NZ lags Australia on e-commerce legislation

While the New Zealand government continues to put off making a decision on electronic commerce legislation, the Australian attorney general has published draft legislation to remove some of the uncertainty surrounding e-commerce. A draft of the Electronic Transactions Bill launched for public comment takes a technology-neutral stance, giving a generic framework for e-commerce rather than mandating specific technologies.

While the New Zealand government continues to put off making a decision on electronic commerce legislation, the Australian attorney general has published draft legislation to remove some of the uncertainty surrounding e-commerce.

The Australian federal government and attorney general launched a draft of the Electronic Transactions Bill for public comment on 28 January. The draft takes a technology-neutral stance, giving a generic framework for e-commerce rather than mandating specific technologies. The stated object of the bill is to provide a "regulatory framework recognising the importance of the information economy to the future prosperity of Australia" by raising business and consumer confidence. A transaction, it says, is not to be seen as invalid merely because it took place by electronic communication: requirements for information to be given in writing, for a signature or for information to be produced, recorded or retained can all be covered by electronic means. The bill is based on the United Nations Commission on International Trade Law's (UNCITRAL) Model Law on Electronic Commerce which aims to provide a template of internationally acceptable rules.

According to reports in Computerworld Australia, the bill has been greeted with general approval although it has been criticised in some quarters for being too light-handed. The federal government's aim was to allow competition in technology development to produce the most efficient solutions, but the open approach may mean some situations still have to be resolved in the courts.

The New Zealand government is still looking at what changes, if any, need to be made to legislation. The Ministry of Commerce's Information Technology Policy Group, which is charged with looking at current e-commerce issues across all government departments, is due to report its findings in a cabinet paper by the end of February. "We've been directed to carry out a work programme," says MOC policy analyst Andrew McCallum, "coordinating e-commerce work across departments and making sure there are no gaps or overlaps in what's being done." While the government's initial view is that existing laws are probably broad enough to cover electronic transactions and no further legislation is needed, "a decision on that won't be made until after our cabinet paper is complete". No deadline has been set for a decision on legislative change, he says, but any legislation would be technology-neutral and would stress "functional equivalence" — a digital signature would be equvalent to an ink one.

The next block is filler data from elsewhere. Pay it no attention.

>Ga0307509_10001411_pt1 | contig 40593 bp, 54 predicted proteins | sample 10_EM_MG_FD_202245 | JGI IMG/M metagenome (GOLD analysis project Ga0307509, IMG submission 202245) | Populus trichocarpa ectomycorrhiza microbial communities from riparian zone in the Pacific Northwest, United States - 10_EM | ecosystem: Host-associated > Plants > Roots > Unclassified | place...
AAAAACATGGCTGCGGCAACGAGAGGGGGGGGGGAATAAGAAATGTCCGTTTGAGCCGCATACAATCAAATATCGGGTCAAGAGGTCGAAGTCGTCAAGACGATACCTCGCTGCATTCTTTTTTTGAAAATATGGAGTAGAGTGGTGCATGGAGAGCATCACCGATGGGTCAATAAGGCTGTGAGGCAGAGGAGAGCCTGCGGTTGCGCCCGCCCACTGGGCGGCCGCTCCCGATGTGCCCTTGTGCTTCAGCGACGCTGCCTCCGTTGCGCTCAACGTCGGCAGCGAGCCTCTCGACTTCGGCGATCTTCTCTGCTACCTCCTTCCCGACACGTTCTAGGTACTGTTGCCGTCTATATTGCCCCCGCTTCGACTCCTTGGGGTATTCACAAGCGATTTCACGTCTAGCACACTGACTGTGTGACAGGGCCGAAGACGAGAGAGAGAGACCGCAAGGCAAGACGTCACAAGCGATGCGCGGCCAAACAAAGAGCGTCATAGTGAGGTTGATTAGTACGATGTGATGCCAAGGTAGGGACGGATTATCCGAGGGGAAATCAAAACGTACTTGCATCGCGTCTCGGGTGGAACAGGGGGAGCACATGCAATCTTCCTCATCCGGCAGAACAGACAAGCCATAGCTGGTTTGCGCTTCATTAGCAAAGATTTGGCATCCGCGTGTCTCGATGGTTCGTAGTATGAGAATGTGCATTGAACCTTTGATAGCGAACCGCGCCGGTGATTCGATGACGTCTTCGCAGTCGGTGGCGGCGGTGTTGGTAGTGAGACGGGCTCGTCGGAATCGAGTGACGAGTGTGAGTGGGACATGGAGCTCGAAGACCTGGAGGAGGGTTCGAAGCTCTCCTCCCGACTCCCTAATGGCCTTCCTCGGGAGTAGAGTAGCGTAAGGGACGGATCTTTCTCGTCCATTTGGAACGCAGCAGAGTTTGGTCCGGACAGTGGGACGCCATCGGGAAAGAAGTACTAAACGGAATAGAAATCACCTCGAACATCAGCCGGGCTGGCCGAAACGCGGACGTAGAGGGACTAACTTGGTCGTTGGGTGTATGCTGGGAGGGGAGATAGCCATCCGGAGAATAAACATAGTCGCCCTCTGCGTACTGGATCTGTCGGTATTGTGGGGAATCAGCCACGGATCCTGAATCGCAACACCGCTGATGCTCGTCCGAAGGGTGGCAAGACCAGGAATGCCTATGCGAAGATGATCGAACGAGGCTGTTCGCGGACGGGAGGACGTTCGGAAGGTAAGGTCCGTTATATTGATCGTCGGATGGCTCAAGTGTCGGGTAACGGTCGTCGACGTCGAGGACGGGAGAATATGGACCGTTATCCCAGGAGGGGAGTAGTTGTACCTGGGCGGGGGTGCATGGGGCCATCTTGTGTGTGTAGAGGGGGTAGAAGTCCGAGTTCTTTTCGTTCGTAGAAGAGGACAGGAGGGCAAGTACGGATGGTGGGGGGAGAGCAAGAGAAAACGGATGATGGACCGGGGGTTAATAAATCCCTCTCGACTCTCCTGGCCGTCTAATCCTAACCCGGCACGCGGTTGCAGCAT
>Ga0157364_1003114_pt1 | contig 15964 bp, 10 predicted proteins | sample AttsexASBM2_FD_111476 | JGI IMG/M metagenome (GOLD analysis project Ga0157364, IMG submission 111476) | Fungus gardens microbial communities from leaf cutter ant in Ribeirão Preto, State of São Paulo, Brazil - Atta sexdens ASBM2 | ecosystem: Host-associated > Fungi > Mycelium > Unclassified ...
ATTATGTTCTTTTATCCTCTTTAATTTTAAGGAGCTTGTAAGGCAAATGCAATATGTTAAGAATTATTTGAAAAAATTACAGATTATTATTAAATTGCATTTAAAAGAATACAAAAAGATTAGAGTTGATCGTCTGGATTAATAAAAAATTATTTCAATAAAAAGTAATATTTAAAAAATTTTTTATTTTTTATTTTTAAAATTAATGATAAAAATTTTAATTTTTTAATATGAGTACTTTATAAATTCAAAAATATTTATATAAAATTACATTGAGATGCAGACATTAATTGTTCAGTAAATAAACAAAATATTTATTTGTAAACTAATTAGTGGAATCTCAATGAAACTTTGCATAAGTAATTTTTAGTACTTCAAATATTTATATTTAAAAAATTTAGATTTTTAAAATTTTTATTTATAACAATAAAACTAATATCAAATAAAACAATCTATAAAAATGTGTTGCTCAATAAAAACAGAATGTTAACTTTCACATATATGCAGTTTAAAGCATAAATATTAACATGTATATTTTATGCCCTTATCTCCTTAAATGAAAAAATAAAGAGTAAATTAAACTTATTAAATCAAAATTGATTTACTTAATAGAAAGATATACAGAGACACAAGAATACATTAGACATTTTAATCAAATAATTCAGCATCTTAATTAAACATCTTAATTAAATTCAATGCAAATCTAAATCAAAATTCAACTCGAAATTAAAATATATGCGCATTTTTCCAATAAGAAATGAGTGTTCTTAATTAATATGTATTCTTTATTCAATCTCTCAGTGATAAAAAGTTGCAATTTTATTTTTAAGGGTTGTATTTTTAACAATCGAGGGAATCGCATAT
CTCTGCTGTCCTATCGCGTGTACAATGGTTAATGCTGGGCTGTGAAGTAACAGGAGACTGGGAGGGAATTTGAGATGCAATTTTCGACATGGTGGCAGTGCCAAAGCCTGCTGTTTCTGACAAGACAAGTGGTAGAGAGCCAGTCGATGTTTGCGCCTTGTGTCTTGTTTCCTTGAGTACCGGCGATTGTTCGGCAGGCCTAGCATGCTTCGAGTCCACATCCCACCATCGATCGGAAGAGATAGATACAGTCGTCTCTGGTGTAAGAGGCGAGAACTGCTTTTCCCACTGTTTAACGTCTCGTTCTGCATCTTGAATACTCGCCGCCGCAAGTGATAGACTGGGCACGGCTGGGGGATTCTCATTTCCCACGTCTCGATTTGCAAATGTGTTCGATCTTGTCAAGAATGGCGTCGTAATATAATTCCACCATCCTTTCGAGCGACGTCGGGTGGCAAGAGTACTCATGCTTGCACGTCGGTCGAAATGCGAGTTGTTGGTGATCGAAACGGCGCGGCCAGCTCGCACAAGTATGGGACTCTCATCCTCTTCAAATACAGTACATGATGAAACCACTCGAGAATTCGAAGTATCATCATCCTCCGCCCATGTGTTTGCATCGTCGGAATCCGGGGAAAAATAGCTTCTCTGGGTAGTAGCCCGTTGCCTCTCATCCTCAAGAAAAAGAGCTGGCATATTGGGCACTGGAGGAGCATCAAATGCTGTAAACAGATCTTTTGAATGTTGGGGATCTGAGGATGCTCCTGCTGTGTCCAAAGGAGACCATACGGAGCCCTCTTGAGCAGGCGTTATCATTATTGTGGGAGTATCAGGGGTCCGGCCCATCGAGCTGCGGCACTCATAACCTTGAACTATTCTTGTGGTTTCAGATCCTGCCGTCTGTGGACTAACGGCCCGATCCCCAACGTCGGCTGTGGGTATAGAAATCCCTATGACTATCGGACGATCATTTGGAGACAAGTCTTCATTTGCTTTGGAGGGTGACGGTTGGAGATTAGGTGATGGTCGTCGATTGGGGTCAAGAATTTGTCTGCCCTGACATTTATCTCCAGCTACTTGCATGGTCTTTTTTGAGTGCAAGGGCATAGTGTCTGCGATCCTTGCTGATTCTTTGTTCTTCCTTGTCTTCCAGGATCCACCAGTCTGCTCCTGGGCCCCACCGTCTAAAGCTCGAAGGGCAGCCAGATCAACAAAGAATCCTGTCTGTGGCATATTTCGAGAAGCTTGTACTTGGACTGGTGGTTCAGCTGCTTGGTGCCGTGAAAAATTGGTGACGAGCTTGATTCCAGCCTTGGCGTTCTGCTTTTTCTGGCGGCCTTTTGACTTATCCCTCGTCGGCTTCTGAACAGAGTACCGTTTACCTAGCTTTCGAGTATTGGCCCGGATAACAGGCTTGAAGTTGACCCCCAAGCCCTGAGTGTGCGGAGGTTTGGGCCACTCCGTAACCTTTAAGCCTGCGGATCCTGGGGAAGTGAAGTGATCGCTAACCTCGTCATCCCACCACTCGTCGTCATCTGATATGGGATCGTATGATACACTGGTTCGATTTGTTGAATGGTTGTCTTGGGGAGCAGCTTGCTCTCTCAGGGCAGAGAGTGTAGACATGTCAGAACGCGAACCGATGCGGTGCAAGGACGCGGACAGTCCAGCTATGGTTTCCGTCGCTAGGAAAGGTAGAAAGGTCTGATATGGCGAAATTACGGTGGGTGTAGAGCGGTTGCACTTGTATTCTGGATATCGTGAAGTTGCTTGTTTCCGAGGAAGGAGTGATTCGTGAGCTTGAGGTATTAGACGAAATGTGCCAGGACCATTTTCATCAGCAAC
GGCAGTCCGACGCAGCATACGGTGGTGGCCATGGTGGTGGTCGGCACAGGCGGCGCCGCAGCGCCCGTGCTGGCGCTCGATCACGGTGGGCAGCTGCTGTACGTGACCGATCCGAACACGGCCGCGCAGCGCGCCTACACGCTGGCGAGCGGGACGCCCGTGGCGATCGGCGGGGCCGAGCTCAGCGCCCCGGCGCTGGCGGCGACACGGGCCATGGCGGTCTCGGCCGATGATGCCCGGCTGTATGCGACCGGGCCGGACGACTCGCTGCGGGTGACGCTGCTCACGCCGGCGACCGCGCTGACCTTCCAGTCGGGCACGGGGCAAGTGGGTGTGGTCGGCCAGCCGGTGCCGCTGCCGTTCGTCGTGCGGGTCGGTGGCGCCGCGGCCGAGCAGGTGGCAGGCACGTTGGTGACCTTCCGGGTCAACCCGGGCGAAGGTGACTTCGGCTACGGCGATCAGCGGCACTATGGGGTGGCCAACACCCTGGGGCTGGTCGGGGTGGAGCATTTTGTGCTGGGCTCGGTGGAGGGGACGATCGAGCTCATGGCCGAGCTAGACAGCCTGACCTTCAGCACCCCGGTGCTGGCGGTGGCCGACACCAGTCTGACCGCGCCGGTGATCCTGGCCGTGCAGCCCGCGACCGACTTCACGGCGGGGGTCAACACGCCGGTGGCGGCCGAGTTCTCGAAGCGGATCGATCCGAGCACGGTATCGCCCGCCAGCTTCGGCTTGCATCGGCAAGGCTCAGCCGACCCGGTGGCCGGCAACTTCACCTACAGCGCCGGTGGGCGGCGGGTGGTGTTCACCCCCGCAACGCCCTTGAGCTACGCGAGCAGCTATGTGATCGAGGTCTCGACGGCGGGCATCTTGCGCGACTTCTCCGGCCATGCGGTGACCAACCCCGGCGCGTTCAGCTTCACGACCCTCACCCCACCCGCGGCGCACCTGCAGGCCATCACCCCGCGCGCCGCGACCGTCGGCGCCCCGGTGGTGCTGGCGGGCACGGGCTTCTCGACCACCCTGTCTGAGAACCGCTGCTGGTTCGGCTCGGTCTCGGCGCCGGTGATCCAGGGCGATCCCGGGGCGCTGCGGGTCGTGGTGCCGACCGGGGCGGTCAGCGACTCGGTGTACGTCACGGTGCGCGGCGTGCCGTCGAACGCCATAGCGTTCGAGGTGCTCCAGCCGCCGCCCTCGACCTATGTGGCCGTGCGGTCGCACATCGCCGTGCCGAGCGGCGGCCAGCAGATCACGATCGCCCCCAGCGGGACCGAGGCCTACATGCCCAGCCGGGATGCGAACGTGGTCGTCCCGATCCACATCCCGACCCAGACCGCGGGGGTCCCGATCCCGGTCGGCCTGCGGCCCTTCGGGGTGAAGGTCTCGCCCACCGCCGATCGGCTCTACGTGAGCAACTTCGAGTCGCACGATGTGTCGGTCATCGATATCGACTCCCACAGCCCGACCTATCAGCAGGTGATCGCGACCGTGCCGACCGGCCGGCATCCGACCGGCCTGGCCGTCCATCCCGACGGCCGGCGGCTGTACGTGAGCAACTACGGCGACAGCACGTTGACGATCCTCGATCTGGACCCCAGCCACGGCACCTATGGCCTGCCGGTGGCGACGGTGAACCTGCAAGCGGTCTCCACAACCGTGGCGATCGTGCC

Glen McCauley, secure e-business solutions manager with Deloitte Touche Tomatsu, says the Ministry of Commerce has been looking at setting down guidelines for a couple of years but says it's been slow and cautious. "So it looks as though someone will have to take it to court to get a precedent set." Companies in New Zealand, he says, "are starting to transact e-business anyway, in the absence of any statement of whether or not its legal — that's not a nice footing to be on. What happens if it turns out they're in the wrong, and their deals aren't legal? Basically they're having to write complicated contracts stating how the electronic transaction will be done."

Digital signatures, he says, are covered by legislation in a number of European countries, some American states, Australia and Malaysia. "Others, as New Zealand is likely to decide, are leaving it to market forces and you have to decide whether or not you trust that."

A private sector certification authority, 128i, was launched in Wellington in September last year. The company issues digital certificates to identify and authenticate users. Director David Young says the company is getting quite a bit of business, though "mainly pilots at the moment, as companies get a handle on it".

As a member of ITANZ, he says 128i is involved in submissions to the Law Commission, which has released the first of four reports on e-commerce, a guide for the legal and business community. "We generally endorse the conceptual framework they've put together to date," says Young, "but we don't agree that the general law will provide a good enough framework — it lags behind the commercial reality. Business people want certainty if they're going to move to something new."

If the government is unwilling to legislate, he says, "it could at least build a 'de facto' infrastructure and influence how things develop". He would even like to see the New Zealand government go further than the Australians, by defining a digital signature and certificate standard. "We're now at the point where the basic framework won't change. We'll see new algorithms develop, for sure but the basics won't change that fast."

And who will certify the certifiers? asks McCauley. 128i, he says, "has good standards and appears to be doing a good, honest job, but how do you control others who enter the market?" McCauley says he is not calling for legislation, necessarily, "because I do believe that it can work in a market oriented way. But there do have to be some guidelines, or precedents, set".

At the moment, he says, because of the lack of certainty, most e-commerce is still between "known business partners, because there's security in that. I think it'll be five years before people are confident enough to do blind business transactions in total anonymity."

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